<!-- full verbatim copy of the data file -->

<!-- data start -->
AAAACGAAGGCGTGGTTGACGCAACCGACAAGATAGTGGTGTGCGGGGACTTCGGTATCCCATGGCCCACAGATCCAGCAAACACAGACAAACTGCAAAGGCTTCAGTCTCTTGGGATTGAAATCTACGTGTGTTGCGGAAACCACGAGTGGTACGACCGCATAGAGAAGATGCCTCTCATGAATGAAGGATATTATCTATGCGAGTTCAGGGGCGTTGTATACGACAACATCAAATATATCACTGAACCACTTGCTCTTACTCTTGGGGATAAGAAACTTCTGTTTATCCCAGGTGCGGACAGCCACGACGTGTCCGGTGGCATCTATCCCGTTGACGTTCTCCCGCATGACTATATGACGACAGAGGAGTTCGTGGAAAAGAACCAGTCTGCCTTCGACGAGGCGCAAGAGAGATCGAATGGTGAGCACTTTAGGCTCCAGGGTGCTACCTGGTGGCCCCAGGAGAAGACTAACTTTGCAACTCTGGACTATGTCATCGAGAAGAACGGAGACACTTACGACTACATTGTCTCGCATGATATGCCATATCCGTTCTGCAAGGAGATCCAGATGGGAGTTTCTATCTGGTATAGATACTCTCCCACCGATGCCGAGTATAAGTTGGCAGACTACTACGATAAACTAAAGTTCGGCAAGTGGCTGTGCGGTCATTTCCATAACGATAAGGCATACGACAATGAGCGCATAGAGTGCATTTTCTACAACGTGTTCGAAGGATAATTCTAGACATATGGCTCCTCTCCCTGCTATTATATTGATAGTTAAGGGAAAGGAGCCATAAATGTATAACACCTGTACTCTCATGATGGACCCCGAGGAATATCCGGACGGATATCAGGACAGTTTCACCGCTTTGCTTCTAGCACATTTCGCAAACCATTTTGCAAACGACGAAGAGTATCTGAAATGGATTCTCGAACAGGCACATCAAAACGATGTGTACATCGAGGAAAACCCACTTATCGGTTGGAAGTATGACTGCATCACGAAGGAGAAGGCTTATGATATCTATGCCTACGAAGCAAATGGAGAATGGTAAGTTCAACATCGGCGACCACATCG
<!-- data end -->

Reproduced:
AAAACGAAGGCGTGGTTGACGCAACCGACAAGATAGTGGTGTGCGGGGACTTCGGTATCCCATGGCCCACAGATCCAGCAAACACAGACAAACTGCAAAGGCTTCAGTCTCTTGGGATTGAAATCTACGTGTGTTGCGGAAACCACGAGTGGTACGACCGCATAGAGAAGATGCCTCTCATGAATGAAGGATATTATCTATGCGAGTTCAGGGGCGTTGTATACGACAACATCAAATATATCACTGAACCACTTGCTCTTACTCTTGGGGATAAGAAACTTCTGTTTATCCCAGGTGCGGACAGCCACGACGTGTCCGGTGGCATCTATCCCGTTGACGTTCTCCCGCATGACTATATGACGACAGAGGAGTTCGTGGAAAAGAACCAGTCTGCCTTCGACGAGGCGCAAGAGAGATCGAATGGTGAGCACTTTAGGCTCCAGGGTGCTACCTGGTGGCCCCAGGAGAAGACTAACTTTGCAACTCTGGACTATGTCATCGAGAAGAACGGAGACACTTACGACTACATTGTCTCGCATGATATGCCATATCCGTTCTGCAAGGAGATCCAGATGGGAGTTTCTATCTGGTATAGATACTCTCCCACCGATGCCGAGTATAAGTTGGCAGACTACTACGATAAACTAAAGTTCGGCAAGTGGCTGTGCGGTCATTTCCATAACGATAAGGCATACGACAATGAGCGCATAGAGTGCATTTTCTACAACGTGTTCGAAGGATAATTCTAGACATATGGCTCCTCTCCCTGCTATTATATTGATAGTTAAGGGAAAGGAGCCATAAATGTATAACACCTGTACTCTCATGATGGACCCCGAGGAATATCCGGACGGATATCAGGACAGTTTCACCGCTTTGCTTCTAGCACATTTCGCAAACCATTTTGCAAACGACGAAGAGTATCTGAAATGGATTCTCGAACAGGCACATCAAAACGATGTGTACATCGAGGAAAACCCACTTATCGGTTGGAAGTATGACTGCATCACGAAGGAGAAGGCTTATGATATCTATGCCTACGAAGCAAATGGAGAATGGTAAGTTCAACATCGGCGACCACATCG